Positions & Practice

  • The Beetle in a Box – and Critical Theory Ludwig Wittgenstein (1889 – 1951) might just be the most influential philosopher of the 20th century.  At Cambridge he was under Bertrand Russell‘s tutelage, essentially being taught that the job of philosophy is to put definitions on everything. Russell eventually believed Wittgenstein to be a genius. In the only full length book published in his lifetime (Tractatus ... ”Read
  • The Cruel Radiance – Susie Linfield I just read The Cruel Radiance: Photography and Political violence, by Susie Linfield (University of Chicago Press, 2010), and found it totally fascinating. Essentially, Linfield challenges the idea that photography of political violence exploits the subject and panders to the viewer’s voyeuristic tendencies. Instead she argues passionately that looking at such images, and learning how ... ”Read
  • Constructs and Seeing In talking with Steph Cosgrove about my documentary work at the recent Falmouth ‘Face 2 Face’, she was good enough to share some videos about the image as a construct. I am not going to repeat the whole thing here, but a couple of quotes stood out as I was thinking how this refers to my documentary ... ”Read
  • The Camera as Judge and Executioner As I develop the Cambodia Project for my MA, the need to research is clear. Archiving the Unspeakable, by Michelle Caswell, is a fascinating read. It deals with the role of photographic archives in the activities of the Khmer Rouge at the infamous Tuol Sleng prison, now the Genocide Museum, in Phnom Penh. Every visitor ... ”Read
  • Truth in Photographs There are many different philosophical theories of truth – pragmatism, coherence, realism, correspondence, language etc. That said, it is indeed TRUE that there are many theories. That is a truth in its own right, which we would all accept. We also have generally accepted notions of truth – night follows day; one plus one equals two; the Moon orbits the ... ”Read
  • Memory, Narration and Curation in Photography Reading Roland Barthes‘ Camera Lucida reminded me of a  post I wrote in 2014. Here it is, in full. In recent meetings and photo shoots with friends, I have been attempting to self-appraise my photography – when do I shoot my best work, when do I not? Perhaps a little presumptuously, what is my signature style, when am ... ”Read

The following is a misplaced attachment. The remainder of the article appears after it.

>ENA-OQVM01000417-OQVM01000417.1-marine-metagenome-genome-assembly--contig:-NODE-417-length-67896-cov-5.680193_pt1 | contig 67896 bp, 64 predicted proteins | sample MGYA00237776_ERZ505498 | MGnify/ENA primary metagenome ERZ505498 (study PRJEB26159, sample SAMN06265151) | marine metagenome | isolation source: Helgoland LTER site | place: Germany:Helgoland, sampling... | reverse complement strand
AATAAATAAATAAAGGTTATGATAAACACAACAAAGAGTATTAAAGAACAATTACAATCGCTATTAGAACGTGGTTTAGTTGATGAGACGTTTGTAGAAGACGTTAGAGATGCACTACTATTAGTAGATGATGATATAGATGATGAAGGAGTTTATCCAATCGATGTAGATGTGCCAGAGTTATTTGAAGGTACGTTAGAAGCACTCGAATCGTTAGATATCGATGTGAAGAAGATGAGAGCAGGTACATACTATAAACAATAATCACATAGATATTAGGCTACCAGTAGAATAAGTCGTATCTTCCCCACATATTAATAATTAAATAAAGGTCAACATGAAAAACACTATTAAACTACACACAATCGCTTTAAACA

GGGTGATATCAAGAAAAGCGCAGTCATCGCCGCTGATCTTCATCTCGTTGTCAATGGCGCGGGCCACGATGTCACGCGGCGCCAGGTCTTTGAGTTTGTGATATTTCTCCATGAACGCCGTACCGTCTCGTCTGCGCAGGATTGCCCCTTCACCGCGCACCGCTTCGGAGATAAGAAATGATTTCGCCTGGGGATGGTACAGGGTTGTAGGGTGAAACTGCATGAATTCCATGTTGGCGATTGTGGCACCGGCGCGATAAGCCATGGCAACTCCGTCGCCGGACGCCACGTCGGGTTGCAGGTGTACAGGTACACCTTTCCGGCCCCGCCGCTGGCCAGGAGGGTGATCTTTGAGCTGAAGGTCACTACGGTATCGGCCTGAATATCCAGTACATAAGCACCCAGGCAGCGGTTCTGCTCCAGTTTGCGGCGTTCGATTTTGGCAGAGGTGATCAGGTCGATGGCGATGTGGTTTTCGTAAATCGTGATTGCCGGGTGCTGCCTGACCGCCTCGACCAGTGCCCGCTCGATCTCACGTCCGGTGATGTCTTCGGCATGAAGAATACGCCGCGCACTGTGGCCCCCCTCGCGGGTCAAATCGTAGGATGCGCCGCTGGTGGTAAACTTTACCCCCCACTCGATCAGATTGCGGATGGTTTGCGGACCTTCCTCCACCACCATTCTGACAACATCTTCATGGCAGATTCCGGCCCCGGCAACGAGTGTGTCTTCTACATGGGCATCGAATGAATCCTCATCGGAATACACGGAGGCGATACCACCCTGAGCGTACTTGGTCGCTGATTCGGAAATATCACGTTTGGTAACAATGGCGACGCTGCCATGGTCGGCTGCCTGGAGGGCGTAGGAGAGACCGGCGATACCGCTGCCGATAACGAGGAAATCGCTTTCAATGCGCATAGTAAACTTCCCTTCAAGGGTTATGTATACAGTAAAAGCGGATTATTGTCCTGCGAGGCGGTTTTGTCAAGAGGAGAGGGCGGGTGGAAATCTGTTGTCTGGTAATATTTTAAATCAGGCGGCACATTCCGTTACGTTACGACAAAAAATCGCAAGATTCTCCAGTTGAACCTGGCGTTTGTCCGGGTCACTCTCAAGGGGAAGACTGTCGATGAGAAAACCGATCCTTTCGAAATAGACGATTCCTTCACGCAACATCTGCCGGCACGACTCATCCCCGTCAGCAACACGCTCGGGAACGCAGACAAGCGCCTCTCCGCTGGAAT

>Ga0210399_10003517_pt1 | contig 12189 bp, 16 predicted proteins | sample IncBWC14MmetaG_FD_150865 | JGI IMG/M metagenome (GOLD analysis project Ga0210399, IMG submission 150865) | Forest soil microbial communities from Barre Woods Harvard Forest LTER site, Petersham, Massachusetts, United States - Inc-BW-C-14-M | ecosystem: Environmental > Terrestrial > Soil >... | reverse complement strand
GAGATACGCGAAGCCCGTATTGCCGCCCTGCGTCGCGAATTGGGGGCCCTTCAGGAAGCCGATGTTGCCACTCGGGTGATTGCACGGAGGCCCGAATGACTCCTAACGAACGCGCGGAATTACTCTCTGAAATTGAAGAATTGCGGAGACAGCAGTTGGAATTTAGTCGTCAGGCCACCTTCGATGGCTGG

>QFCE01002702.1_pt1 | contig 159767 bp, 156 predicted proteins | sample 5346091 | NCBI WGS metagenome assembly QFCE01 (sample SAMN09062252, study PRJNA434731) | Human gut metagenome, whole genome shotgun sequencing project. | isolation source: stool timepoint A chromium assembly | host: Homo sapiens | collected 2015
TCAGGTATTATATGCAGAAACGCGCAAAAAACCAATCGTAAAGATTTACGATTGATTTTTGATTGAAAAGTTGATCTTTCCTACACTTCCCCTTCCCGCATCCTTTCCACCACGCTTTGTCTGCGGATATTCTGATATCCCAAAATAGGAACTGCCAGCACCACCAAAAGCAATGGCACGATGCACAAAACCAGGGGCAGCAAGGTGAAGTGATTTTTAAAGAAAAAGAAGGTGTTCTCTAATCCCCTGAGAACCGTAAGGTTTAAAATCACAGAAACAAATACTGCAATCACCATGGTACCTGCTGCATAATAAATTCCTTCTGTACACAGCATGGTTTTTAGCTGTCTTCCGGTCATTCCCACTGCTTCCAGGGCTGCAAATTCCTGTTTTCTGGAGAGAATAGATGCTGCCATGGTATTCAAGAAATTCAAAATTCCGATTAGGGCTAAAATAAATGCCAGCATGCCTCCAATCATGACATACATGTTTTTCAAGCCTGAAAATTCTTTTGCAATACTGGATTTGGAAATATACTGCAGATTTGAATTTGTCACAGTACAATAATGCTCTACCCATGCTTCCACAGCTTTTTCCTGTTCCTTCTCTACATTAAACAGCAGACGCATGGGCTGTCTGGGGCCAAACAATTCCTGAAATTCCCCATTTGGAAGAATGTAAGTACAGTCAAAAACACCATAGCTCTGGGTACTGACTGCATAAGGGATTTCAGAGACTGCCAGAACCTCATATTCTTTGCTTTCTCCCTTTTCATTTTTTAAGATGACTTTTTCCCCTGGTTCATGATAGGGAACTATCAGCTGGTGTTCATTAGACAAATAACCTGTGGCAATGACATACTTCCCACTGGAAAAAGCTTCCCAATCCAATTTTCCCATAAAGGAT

• Roland Barthes – Camera Lucida – An ultimately depressing book Camera Lucida, by Roland Barthes, is an odd book. It has become a classic text on the subject – yet Barthes was not a photographer, and had little time for colour images or ‘clever theories’ from the photographer’s perspective (such as Cartier-Bresson’s ‘Decisive Moment’). Barthes notes that an image could be considered from three angles – the ... ”Read
  • Joseph Wright of Derby Several of my fellow students have noted painters such as Caravaggio and Rembrandt as inspirations, with their mastery of both light and compositions, delivering works of great beauty and power. Since I was a kid, growing up near Derby, I was always fascinated by Joseph Wright of Derby, wondering ‘how did he paint that’. I don’t think ... ”Read
  • The Caged Bird Was very taken by this from Joel Saarda, writing about his inspiration for photography as part of Week 2, Interdisciplinary. Joel was referring to Maya Angelou’s “Caged Bird” from Shaker, Why Don’t You Sing? in the Complete Collected Poems of Maya Angelou (Random House Inc., 1994) “I also see the photographer as a caged bird. One who desperately wishes to convey something, freely ... ”Read
  • Interdisciplinarity The theme of Week Two is close to my heart, as I am Visiting Professor at the Inter-Disciplinary Ethics Applied Centre of Excellence for Teaching and Learning (IDEA CETL) at the University of Leeds. In 1985, I was also one of Procter & Gamble’s first General Managers leading a multinational team across Europe, which included multiple disciplines ... ”Read
mickyatesContextual Research